3. From Kim:

    The door stop is for more security in hostels, hotels, sleeper cars on trains, etc. Just a little extra to help keep anyone who shouldn’t be in, out!

    Posted on March 14, 2010 at 9:51 pm #
  4. From Laura:

    AWESOME! And WHY are you not coming to New Zealand??!??!?!? :-)

    Posted on March 15, 2010 at 12:13 am #
  5. From Clark:

    Australia and New Zealand would be great, but we just don’t have enough time. We will have to hit them up next time.

    Posted on March 15, 2010 at 12:16 am #
  6. From Kim:

    But we will see…maybe we WILL visit New Zealand after all!

    Posted on March 20, 2010 at 1:55 am #
  7. From Laurie:

    You have really done your research and prep thats for sure! All that teacher training helped I am sure. I am soooo happy for you both. I can’t wait to live vicariously through you through your blogs! You will be missed Kim, but I totally get why you are going!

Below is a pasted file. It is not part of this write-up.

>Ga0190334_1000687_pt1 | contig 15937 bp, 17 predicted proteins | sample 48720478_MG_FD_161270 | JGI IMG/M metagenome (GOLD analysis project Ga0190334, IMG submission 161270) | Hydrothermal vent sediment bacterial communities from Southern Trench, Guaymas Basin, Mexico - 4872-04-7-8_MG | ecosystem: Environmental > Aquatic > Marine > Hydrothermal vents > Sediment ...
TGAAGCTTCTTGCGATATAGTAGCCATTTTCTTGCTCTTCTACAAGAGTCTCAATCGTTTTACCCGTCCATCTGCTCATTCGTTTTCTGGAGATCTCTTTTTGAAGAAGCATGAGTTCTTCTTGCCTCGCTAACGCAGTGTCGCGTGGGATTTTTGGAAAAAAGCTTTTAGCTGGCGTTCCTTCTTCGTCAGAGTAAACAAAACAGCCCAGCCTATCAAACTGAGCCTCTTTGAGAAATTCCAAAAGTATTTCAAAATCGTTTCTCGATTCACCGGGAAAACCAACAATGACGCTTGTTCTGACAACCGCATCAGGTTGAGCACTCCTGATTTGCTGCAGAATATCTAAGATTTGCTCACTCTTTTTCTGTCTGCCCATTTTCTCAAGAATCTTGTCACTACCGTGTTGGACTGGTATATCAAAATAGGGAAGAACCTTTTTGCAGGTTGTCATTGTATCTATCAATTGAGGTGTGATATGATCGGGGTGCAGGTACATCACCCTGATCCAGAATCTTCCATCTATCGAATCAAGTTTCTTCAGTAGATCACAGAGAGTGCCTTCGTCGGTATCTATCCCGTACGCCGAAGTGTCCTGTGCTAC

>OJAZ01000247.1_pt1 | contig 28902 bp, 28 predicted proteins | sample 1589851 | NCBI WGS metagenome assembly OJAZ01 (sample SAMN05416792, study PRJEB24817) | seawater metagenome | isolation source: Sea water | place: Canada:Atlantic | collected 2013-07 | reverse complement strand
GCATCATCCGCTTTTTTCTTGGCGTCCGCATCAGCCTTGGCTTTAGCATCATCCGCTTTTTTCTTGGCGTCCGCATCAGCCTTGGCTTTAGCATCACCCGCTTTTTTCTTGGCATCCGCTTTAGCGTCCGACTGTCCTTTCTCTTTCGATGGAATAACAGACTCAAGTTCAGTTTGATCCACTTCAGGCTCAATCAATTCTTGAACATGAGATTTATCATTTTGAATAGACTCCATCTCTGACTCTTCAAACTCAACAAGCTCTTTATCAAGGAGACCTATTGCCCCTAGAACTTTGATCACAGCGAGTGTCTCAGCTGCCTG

Posted on March 21, 2010 at 8:51 am #
  8. From Naomi:

    I would pack the stuff you list that you did not pack and leave the makup at home, but then I never wear makeup and think you look great with or without it. Love you guys and home you guys have a great safe trip.

    Posted on March 30, 2010 at 8:53 am #
  9. From Julie:

    Just speaking from experience, I would take a small flashlight as well…..that’s one of the things I TRULY wish I had in OZ and NZ. Oh…and earplugs :)

    Posted on April 12, 2010 at 7:34 pm #
  10. From Adam:

    Clark…

    Your taking a shaver? Go the rugged back packer Haha

    Your taking a wicked amount of drugs with you, very prepared.

    Posted on April 16, 2010 at 1:27 am #
  11. From Clark:

    The doxycycline might be overkill, but we take the typhoid pills before we leave. We won’t be packing the small box or the short prescription bottle. Tempting to skip shaving, but I don’t want to look too scary for our photos.

    Posted on April 16, 2010 at 8:57 am #
  12. From John:

    Love the time lapse! Also, one additional downside to the money belt is that the contents typically end up getting very warm. I always thought that was awkward when I pulled out money or documents or what have you. Haha.

    Posted on April 21, 2010 at 12:29 am #
  13. From Clark:

    Yeah, you definitely don’t want to keep any chocolate or fresh fish in those things.